Penn State President Rodney Erickson and a panel of experts appeared Sunday morning on CBS’s Face the Nation with Bob Schieffer to discuss the sanctions that the NCAA handed down against the university in response to the university’s handling of the sex-abuse scandal that ended the career of Coach Joe Paterno.
Under the sanctions announced last Monday, Penn State was fined $60 million, had its football scholarships reduced, was banned from postseason games for four years and players were allowed to transfer to other universities without penalty. These penalties, however, were less severe than the so-called “death penalty” that would have ended Penn State’s football program for several years.
“Joe Paterno and Penn State were basically synonymous,” Harrisburg (Pa.) Patriot-News reporter Sara Ganim told Schieffer during another segment of the program. “This was almost idol worship at this point of Joe Paterno, and it’s just not fair to the fans.”
A recent report by former FBI Director Louis Freeh found that Paterno; Erickson’s predecessor, Graham Spanier; athletic director Tim Curley; and Penn State Vice President Gary Schultz did nothing to stop former Coach Jerry Sandusky from sexually abusing several boys and covered it up instead.
“Joe Paterno was basically a dictator, and it took an appeal to the state Supreme Court to get his salary, which was public,” said Newsweek/Daily Beast contributor Buzz Bissinger. “He knew something was going on in 1998, and he definitely, according to the Freeh report, had an impact on the decision that was made in 2001, at the end of the day Jerry Sandusky was part of the football mafia family.
“And as long as you don’t rat, you are a member of the family.”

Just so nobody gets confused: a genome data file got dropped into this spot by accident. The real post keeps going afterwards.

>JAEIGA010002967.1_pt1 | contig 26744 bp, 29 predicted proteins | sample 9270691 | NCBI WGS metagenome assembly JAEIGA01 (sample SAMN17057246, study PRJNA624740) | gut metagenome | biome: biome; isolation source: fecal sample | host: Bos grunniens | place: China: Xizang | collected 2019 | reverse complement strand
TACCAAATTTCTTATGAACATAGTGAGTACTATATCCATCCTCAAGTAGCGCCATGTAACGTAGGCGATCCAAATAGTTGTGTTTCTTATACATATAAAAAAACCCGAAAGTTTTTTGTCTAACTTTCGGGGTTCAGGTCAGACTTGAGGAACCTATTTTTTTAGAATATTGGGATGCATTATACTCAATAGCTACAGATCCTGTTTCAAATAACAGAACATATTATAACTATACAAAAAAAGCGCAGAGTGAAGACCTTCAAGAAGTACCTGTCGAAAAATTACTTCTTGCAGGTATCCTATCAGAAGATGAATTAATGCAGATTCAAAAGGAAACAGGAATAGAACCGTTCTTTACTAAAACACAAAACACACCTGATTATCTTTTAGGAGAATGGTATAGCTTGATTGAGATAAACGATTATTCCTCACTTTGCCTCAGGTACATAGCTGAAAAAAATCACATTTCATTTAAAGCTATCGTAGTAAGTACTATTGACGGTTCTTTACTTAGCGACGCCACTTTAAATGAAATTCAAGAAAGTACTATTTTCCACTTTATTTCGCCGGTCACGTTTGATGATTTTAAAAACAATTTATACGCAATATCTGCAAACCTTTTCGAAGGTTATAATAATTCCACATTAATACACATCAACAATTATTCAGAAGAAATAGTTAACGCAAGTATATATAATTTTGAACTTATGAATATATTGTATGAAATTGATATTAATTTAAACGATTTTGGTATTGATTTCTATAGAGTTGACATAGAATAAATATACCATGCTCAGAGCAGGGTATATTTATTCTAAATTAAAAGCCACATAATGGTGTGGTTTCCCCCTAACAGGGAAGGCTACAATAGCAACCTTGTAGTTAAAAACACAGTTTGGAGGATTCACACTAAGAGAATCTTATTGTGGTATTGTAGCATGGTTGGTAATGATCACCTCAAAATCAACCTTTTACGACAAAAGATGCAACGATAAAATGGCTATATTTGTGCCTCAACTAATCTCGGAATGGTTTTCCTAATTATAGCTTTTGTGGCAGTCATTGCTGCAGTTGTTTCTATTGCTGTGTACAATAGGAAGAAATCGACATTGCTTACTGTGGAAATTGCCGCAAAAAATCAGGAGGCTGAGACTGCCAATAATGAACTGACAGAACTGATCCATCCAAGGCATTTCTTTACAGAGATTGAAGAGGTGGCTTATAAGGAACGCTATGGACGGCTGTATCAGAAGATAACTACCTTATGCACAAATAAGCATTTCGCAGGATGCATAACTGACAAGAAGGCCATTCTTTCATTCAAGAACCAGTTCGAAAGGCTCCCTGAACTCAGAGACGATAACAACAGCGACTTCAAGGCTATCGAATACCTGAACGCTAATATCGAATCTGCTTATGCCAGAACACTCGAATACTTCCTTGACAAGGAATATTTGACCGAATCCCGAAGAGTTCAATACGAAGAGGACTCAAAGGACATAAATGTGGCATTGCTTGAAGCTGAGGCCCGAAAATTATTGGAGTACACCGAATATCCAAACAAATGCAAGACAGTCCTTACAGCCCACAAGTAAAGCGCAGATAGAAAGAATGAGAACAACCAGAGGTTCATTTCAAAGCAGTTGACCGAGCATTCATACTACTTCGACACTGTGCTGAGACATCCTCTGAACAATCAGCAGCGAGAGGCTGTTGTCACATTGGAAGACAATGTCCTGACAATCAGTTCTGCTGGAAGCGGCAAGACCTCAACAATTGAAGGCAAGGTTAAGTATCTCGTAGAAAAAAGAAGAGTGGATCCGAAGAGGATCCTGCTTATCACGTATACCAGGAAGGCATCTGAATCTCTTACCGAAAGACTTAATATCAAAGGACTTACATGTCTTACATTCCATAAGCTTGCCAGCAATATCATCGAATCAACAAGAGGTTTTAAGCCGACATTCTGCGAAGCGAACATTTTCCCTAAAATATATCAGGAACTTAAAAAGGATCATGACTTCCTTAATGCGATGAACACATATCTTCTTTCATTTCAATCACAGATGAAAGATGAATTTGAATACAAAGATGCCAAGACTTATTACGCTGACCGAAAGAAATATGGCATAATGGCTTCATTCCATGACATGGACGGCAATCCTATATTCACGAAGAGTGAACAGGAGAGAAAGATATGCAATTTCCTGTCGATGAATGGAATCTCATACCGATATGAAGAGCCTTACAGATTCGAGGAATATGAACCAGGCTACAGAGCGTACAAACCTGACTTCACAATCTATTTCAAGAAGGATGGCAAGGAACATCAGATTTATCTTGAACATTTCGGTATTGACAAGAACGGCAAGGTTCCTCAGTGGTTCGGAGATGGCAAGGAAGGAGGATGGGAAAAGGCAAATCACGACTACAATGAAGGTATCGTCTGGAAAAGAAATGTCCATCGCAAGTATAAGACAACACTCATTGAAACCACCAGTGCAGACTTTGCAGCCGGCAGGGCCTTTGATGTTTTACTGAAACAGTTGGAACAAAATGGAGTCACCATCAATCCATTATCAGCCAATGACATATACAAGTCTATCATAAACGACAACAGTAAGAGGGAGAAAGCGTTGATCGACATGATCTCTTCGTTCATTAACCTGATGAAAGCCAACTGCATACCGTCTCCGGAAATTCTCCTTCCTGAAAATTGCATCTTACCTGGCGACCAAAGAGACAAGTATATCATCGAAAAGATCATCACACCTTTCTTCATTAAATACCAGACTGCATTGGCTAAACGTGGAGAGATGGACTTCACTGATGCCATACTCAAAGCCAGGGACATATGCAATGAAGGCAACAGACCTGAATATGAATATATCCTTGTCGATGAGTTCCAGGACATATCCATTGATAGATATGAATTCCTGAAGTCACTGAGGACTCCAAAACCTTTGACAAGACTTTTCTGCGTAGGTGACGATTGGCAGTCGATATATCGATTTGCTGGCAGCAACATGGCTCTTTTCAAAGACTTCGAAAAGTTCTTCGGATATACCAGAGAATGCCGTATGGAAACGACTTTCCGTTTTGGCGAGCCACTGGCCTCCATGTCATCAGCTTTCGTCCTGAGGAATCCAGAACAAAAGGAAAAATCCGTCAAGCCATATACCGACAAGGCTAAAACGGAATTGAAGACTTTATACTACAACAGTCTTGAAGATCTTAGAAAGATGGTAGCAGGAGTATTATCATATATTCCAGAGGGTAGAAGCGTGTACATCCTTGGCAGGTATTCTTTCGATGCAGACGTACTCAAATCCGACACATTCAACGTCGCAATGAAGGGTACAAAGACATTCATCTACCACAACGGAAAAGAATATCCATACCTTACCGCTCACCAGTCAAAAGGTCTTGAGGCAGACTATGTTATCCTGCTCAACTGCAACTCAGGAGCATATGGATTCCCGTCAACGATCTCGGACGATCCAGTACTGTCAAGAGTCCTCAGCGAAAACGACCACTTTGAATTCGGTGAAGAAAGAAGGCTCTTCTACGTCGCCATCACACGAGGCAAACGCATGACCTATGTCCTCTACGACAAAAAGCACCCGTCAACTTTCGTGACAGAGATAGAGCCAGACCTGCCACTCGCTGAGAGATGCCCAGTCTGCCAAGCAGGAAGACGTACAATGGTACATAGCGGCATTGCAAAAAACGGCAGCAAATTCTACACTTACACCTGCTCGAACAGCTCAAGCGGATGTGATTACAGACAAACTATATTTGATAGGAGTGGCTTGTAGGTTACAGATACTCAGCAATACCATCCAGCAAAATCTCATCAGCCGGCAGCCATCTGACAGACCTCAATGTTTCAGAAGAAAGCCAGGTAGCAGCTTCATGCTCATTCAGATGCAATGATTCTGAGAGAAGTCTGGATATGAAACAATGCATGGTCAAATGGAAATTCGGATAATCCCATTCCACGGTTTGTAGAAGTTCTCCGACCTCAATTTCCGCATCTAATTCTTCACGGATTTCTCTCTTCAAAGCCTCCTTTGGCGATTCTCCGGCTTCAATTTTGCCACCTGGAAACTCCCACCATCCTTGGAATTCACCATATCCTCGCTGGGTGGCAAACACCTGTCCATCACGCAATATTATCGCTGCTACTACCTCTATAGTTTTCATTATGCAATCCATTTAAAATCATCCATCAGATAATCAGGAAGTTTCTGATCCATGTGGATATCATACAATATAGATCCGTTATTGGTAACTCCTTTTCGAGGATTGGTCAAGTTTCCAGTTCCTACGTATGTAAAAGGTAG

Erickson has faced criticism for his decision to accept the NCAA’s consent decree allowing the football program to continue but subject to severe sanctions, but he said accepting it was the right thing to do.
“It allows us to go on and support the other intercollegiate athletic teams that we have at the university,” Erickson said. “There were certain aspects of the sanctions, certainly, that were very heavy, but we were given a choice, and continue to think that was the best choice we could make under the circumstances.
“It allows us to move forward.”
The university plans to re-examine the athletic department’s somewhat autonomous relationship with the rest of the university, which Erickson said may have contributed to scandal.
Asked how the university would handle lawsuits that will undoubtedly arise from Sandusky’s actions, Erickson said the university has adequate insurance to cover any judgments.
“We hope to settle many of these cases as quickly as possible,” Erickson said. “We don’t want, if possible, to drag victims through another round of court cases and litigation if we can come to an agreement with them, with their attorneys, we believe that could be the best possible outcome.”
Penn State will pay the $60 million fine over the next several years from reserve monies allocated for the football program and from a long-term loan that the university will give to the athletic department, according to Erickson.